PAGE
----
One of my first posts on the Regional Innovation Policies blog was about “traditional” public e-services – as opposed to Government 2.0 new applications – and their still slow diffusion in many countries in Europe and in the world. My point there was that low take-up of public e-services, which is considered by some the main reason of the digital government failure, was probably simply due to a shortage of… public e-services.
While most critics of EU e-government policy point only to the lack of interest of households and enterprises in expensive and unsustainable digital public services, I think we should also consider that today a significant number of public agencies, especially in the lagging regions of the world – fail to deliver their most useful basic public services on line. Considering e-government services, though most of them were pushed by national governments in the first years of the new millennium and are already available on the web with an acceptable level of sophistication (see for example the list of CapGemini twenty basic public services in latest benchmarking report), the situation is very different at the local level, where small agencies are struggling to provide services with less money and face complex coordination issues with scarce skills.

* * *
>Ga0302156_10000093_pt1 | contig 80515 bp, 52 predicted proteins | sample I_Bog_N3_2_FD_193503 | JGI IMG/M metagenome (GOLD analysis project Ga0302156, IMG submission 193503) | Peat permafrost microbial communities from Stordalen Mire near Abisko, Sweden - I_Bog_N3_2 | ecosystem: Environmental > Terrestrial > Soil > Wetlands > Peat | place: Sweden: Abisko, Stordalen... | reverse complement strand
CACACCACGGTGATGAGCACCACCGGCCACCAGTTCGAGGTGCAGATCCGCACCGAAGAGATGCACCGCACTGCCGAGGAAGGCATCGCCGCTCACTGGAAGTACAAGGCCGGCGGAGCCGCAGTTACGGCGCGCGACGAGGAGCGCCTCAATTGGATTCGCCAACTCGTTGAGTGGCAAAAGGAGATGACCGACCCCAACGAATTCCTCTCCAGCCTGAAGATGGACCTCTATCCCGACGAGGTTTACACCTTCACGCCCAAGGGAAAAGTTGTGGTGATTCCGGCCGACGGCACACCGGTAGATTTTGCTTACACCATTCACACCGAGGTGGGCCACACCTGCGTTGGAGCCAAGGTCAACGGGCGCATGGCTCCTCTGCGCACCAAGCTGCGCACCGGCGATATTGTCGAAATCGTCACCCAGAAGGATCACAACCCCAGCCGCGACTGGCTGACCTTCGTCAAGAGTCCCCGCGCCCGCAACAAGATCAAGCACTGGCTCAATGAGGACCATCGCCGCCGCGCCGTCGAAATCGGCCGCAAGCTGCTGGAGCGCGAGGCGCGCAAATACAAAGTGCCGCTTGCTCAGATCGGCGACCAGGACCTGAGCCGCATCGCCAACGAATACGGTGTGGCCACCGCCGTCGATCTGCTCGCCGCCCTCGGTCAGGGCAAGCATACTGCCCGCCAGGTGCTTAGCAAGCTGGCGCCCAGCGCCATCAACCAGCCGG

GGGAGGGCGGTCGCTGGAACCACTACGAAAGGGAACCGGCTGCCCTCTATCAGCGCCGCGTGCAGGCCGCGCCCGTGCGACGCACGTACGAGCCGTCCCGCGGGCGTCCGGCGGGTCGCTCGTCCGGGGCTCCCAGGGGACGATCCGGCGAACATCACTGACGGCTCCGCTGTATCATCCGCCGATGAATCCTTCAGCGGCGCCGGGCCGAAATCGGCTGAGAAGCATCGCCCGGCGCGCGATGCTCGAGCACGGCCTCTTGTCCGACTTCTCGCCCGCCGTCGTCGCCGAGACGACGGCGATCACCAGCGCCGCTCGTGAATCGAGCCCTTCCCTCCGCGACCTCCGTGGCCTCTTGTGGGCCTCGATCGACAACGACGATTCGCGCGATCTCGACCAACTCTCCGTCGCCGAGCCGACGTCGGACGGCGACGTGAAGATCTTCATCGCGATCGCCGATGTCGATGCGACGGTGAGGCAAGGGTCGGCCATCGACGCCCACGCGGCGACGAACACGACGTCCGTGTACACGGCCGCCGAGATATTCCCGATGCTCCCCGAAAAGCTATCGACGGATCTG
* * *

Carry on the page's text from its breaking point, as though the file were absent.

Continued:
Moreover, if we zoom out and consider advanced services from other recently-developed domains of digital government such as e-health, e-procurement, e-education, infomobility, “smart” cities, etc, the supply-related issues are manifest.
In other words, measuring the progress of digital government requires a holistic view to include the wide spectrum of public e-services in different policy domains (health, transportation, education, etc.) and the different aspects of service provision (not just e-readiness or web interactivity, but also multi-channel availability and take-up).
Providing this view is the main goal of TAIPS (Technology Adoption and Innovation In Public Services), a research project carried out by the Department of Economics, Society and Politics (DESP), University of Urbino (Italy) and funded by the European Investment Bank (EIB), which aims at exploring the determinants and impact of public e-services diffusion from the point of view of the Economics of Innovation. The project is lead by Professor Antonello Zanfei, an industrial economist whose interests range from innovation diffusion to industrial dynamics and economics of multinational enterprises.
A few weeks ago the first outputs were released. One paper is entitled What do we know from the literature on public e-services? and provides quantitative evidence that ICT research, as it happens in policy making, still considers the various policy domains as separate silos. The next step of TAIPS will be to unify those views. A benchmarking the progress of Italian regions with a joint, e-services pilot methodology is under way. This exercise is to be eventually extended to selected EU Countries.
Plus, TAIPS staff is organizing an International Conference in Urbino, Italy on April 19-20, 2012. Here you can download the outline. The deadline for abstract submission is pretty soon (on Wednesday, October 5), but will probably be extended a little bit. The conference will be interesting since many invited speakers – leading scholars in the field of Economics of Innovation and Information Technology – have already confirmed their participation. I will report again on this in the next few weeks, so please stay tuned!